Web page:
Friends with Benefits

Friends with Benefits

Postmodernism is alive and well. This movie is, on one level, a standard romcom and, on another, a commentary on romcom conventions, taking (pretty obvious) digs at many of the cliches we expect while indulging in several of them itself. There is a “movie within a movie” that is just too awful to be funny at all and also a post-credits sequence that carries on this theme but really should be much funnier, though it still gets a couple of digs in.

If talk of postmodernism makes this film sound intellectual and worthy, that would be wildly misleading; this is a bit of fluff, a fun (and largely it is fun) picture of two glamorous, successful yuppies, “pretty people” having sex while trying to stay friends and not fall in love with one another (no prizes for guessing how that turns out).

Mila Kunis and Justin Timberlake play Jamie and Dylan, a corporate headhunter and the art director she recruits for GQ magazine (a rather intrusive bit of product placement, of which there are other examples – iPad, anyone?). Both have “issues”, Jamie has unrealistic expectations of a “Hollywood” romance (this is postmodern, you see) in reaction to her upbringing by a permissive hippy mother while Dylan keeps people emotionally distant due to some family issues of his own.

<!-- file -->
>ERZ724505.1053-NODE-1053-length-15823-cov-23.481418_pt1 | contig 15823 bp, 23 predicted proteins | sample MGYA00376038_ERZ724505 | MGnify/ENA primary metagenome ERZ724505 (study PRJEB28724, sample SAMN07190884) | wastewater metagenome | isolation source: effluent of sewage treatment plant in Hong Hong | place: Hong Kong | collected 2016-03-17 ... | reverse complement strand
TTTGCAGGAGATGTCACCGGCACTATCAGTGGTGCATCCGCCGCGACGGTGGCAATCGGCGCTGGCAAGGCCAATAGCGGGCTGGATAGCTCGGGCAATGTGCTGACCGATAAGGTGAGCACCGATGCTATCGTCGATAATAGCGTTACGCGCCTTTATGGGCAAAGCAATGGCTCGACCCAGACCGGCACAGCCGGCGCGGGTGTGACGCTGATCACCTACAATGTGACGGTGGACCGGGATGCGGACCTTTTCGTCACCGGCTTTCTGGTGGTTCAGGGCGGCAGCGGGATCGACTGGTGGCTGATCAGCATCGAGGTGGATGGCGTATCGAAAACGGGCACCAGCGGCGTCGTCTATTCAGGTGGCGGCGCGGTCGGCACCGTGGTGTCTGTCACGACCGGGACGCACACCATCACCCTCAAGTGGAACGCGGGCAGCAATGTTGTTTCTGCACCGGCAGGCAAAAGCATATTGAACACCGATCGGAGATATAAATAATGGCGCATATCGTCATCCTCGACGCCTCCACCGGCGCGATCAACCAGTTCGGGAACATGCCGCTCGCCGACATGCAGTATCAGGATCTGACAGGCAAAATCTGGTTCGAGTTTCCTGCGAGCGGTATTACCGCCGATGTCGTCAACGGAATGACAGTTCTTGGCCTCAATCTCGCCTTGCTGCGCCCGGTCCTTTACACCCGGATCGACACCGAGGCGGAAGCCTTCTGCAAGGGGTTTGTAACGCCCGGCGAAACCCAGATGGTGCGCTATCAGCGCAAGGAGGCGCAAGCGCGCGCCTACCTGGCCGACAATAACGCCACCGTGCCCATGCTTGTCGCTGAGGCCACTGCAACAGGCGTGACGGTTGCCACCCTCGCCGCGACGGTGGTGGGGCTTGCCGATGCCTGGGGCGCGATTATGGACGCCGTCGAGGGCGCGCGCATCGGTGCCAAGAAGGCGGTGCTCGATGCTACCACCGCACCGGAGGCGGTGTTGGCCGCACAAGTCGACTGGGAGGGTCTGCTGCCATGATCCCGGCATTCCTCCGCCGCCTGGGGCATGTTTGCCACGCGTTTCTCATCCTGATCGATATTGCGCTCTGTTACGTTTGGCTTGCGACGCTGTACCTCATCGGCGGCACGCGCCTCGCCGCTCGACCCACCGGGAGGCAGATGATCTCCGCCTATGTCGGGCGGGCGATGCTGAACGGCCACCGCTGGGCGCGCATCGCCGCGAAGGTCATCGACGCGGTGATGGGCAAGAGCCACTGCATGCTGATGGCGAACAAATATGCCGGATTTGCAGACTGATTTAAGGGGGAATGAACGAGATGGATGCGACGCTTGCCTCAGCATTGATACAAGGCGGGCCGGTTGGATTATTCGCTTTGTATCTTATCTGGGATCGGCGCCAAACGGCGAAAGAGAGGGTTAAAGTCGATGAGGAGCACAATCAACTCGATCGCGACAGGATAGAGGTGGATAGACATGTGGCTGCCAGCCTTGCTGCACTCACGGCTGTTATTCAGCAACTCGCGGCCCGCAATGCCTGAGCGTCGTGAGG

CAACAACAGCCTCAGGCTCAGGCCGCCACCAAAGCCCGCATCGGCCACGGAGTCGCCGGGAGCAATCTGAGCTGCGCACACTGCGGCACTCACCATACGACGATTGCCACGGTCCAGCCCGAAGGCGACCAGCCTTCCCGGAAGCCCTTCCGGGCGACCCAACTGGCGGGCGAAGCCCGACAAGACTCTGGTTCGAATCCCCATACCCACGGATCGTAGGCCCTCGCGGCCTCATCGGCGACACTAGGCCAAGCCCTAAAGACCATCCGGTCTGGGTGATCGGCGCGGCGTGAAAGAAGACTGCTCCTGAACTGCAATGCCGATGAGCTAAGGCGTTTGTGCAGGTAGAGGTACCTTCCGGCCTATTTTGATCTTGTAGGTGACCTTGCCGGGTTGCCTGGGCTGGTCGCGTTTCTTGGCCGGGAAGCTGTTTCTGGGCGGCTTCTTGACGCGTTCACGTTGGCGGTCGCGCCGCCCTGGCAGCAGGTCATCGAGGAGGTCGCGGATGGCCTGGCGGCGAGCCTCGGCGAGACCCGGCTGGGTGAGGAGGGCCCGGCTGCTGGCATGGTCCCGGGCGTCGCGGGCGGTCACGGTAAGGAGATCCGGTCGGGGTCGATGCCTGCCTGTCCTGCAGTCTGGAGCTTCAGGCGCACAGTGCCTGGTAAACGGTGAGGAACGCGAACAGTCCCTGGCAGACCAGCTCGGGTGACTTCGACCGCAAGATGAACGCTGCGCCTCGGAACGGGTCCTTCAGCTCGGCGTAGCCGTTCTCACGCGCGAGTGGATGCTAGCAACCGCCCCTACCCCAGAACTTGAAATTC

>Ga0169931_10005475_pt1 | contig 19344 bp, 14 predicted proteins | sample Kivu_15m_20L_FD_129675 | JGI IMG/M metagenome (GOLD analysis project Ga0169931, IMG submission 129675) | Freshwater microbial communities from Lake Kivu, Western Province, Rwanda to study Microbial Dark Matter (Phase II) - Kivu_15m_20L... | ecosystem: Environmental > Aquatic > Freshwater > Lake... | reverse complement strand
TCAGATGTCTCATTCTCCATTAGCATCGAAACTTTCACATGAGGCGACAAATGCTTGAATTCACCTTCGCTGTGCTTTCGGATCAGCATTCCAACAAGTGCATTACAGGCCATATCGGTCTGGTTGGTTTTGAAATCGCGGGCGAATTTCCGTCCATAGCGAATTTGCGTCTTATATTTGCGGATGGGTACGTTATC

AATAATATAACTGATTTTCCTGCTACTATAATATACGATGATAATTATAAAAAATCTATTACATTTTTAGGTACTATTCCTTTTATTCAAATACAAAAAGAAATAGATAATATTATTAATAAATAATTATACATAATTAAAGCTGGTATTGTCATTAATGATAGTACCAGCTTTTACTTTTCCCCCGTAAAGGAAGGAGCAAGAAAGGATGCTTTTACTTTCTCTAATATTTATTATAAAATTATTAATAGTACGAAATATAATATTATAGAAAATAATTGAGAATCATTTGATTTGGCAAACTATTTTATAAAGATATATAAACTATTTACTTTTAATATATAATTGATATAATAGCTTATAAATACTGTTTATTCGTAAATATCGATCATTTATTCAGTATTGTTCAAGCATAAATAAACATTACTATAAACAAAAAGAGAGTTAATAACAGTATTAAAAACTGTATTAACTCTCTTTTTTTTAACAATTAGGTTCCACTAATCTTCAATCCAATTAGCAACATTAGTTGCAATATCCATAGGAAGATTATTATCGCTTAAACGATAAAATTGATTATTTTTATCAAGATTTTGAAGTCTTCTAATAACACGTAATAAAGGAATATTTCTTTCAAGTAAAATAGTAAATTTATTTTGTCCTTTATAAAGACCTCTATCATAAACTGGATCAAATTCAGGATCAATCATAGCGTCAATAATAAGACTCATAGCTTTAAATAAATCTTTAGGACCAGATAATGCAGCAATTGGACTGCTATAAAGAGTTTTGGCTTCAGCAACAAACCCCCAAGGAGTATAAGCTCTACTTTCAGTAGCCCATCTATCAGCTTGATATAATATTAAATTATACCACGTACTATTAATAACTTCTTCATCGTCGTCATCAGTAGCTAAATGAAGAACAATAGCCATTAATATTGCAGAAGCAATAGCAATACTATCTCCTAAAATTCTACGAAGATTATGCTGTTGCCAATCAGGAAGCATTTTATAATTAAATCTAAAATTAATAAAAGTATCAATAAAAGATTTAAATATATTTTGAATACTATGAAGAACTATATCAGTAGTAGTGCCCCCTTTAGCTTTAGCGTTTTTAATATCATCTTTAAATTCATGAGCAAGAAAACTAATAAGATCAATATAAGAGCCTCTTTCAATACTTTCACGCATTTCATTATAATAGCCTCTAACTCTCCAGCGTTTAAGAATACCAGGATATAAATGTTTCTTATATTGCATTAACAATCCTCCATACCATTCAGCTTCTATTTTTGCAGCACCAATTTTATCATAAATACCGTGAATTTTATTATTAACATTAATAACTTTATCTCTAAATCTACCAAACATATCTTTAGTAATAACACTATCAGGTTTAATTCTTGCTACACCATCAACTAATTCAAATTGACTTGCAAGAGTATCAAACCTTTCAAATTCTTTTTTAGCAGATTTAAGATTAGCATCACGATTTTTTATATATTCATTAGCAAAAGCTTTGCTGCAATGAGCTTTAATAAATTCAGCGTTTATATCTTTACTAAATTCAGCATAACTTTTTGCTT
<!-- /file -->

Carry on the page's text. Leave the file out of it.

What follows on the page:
Dylan’s “issues” are the most convincing, engaging and moving parts of the film. Among other things, his father is suffering from Alzheimers and starting to deteriorate, and this is portrayed sympathetically and sensitively, and his family life, with protective older sister and her son looking after the intelligent but vulnerable father, is likeable even if their beachfront house is nauseatingly perfect.

But this is a comedy so the big test is “is it funny”? The answer for me is yes. It’s not riotously so, though there are enough laugh out loud moments to make it fun. There is a comic sex scene that is nowhere near as funny as that at the beginning of Bridesmaids, largely because we are supposed to like both parties to it and generally, this is nowhere near as funny as that film but it is funny enough. If anything in this film stays with me, I think it will be the scenes with Dylan’s father but it’s not really a memorable film. It’s disposable fun and, as that, it’s an entertaining evening’s watch.

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